Well, cooler and more humid environments, like the American Northeast and Canada, can make it extremely challenging. In general an Earthship operates the best in a temperate or hot environment with regular rainfall over 50 inches per year and humidity less than 60%. Orientation is also vital, which might make certain locations impossible. A rule of the thumb is to face windows to the southwest if you need more heat and southeast if more cooling is needed. And water tanks should be placed on the northwest if you build an Earthship in a cold climate to prevent them from freezing. And on the northeast in a hot climate to prevent overheating. 9

Earthships in a very cold climate have divergent opinions. Although Reynolds has modified some of his Earthship plans to make them better suited for the cold, his buildings don’t have heat pumps to extract heat from the ground. In Canada, for example, the ground temperature is below 7º in the winter, so keeping the inside living warm gets harder. 10 Again, it’s not impossible, but takes modifications to keep it warm. There are a few Earthships I found in the New England area that had to integrat some form of traditional heating system for certain times of the year.11

Another problem of Earthships self-sustainability is that homeowners can’t grow all the essential food they want because some food is impossible to grow inside the Earthship. Even more important, some residents might not have the necessary farming experience.

And regarding water collection, it’s hard to have enough rainwater volume in some arid climates. I mentioned that YouTuber from Arizona, well, he’s able to do it with a fairly sizable rain harvesting system, but that may not be the case everywhere. Earthships also accumulate water in the wall surfaces which might lead to the formation of molds and algae, and the tires used in the walls can break down and expel gases into an enclosed space, which can be harmful to the inhabitants. 12 13

And then there’s the costs, but there are a lot of factors that affect how much it will cost to build.

While a conventional house costs $100 to $150 per square foot on average … not accounting for the cost of the land … Earthships cost between $150 and $225 per square foot, which is considerably more expensive. But their cost is not that different from passive homes, which ranges from $166 to $231 per square foot, which I covered in my Passive House video. 14 15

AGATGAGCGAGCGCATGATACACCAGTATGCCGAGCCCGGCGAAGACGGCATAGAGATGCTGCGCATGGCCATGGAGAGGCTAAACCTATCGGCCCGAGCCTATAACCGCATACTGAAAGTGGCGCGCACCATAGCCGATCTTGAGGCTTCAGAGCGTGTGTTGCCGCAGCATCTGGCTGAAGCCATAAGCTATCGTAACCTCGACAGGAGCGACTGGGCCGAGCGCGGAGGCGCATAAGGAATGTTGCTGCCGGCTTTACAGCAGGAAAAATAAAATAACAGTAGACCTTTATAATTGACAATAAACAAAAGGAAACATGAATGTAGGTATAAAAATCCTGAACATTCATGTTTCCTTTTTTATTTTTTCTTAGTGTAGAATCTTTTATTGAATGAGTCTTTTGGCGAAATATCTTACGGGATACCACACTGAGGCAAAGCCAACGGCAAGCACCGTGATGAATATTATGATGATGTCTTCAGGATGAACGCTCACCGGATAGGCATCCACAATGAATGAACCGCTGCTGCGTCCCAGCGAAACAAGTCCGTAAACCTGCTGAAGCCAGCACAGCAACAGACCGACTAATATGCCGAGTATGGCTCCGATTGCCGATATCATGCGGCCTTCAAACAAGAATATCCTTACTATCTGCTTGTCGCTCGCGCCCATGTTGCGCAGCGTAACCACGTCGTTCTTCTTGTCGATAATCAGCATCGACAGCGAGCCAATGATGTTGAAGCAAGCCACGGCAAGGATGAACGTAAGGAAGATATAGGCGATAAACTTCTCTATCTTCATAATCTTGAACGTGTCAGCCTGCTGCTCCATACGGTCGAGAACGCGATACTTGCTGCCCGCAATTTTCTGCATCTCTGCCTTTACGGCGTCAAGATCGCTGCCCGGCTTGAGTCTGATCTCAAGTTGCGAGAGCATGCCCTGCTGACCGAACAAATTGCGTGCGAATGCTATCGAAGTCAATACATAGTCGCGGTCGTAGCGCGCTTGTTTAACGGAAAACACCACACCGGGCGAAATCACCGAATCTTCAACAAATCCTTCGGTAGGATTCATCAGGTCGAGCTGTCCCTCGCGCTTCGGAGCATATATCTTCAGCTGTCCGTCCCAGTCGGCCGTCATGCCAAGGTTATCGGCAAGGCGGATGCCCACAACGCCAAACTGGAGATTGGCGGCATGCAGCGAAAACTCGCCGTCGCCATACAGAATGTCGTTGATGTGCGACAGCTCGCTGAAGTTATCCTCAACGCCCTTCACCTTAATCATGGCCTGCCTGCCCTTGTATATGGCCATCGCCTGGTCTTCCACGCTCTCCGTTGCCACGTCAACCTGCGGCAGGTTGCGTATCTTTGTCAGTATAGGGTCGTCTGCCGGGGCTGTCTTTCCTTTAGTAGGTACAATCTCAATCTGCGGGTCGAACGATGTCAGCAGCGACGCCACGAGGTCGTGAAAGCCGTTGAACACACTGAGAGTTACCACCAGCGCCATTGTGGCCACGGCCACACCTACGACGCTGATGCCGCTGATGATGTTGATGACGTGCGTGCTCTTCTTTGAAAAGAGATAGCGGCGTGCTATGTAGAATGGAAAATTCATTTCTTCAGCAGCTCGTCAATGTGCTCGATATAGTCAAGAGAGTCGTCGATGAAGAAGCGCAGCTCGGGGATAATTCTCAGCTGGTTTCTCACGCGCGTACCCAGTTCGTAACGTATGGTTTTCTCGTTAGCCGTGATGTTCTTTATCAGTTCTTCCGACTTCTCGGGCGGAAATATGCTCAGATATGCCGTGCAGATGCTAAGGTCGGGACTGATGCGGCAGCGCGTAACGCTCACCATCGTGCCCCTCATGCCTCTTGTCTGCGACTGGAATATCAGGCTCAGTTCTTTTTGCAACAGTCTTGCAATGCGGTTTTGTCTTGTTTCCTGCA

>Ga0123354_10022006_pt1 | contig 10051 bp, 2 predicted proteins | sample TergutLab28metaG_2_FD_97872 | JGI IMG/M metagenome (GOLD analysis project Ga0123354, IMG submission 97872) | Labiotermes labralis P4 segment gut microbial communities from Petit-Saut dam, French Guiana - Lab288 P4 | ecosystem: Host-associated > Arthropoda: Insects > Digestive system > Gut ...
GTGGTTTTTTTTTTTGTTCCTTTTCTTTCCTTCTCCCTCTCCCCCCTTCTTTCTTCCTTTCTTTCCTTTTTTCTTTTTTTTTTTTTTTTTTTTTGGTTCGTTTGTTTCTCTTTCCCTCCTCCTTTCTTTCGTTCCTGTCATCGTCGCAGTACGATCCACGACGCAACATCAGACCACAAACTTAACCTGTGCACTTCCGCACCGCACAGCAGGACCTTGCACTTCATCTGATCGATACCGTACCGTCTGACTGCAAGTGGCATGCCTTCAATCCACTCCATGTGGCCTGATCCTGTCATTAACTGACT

The price of labor is usually one of the highest expenses when building an Earthship since they require unique building methods. If you’re going to do the labor yourself, it will obviously cost a lot less than the $150 to $225 per square foot But imagine placing all those tires, compacting them with dirt to make the walls. Placing only one tire takes from 45 minutes to one hour, and you need hundreds of them. Doing this yourself is definitely an option, just not for the masses.

Also, due to their unusual design, an architect or engineer with the experience and knowledge to carry out the project may be more expensive. There can also be issues with modern building codes and permits that can come up.

Excavation to grade and level the site, and provide a solid foundation also brings considerable costs, not to mention all the soil that’s needed for the walls. 15

But there are plenty of examples of Earthships out in the world. In Taos, where Earthships were born, sits the 600-plus-acre Earthship community, which has space for 130 homes.16

Far from Taos, we have the Brighton Earthship, in the U.K. Built in 2007 by Earthship Biotecture and the Low Carbon Trust, it serves as a community center for the nonprofit Stanmer Organics. 17

In Alberta, Canada, the 1,800-square-foot Kinney Earthship was built with more than 12,000 cans and 800 tires. Mike Reynolds carried out this project for a whole summer. He brought a dozen workers and thirty volunteers from New Mexico to help complete it. The Kinney Earthship produces all its own electricity, grows much of the family’s food, and recycles all greywater. 17

And there are more Earthships in other parts of the world like in Scotland, Nicaragua, South Africa, and more.

I hope it didn’t sound like I was bagging on the concept of Earthships when going over the cons, but there are significant challenges to where you might want to build one. With other building techniques that can provide as energy efficient a home, at the same cost, with less restrictions, it kind of relegates Earthships to the highly motivated … more a niche option. Despite all of that, Earthships are a fascinating concept that has aspects that could be applied elsewhere. Things that not only benefit the environment, but also give you more independence and potentially save money over time with much lower energy requirements. It’s another piece of the much larger puzzle.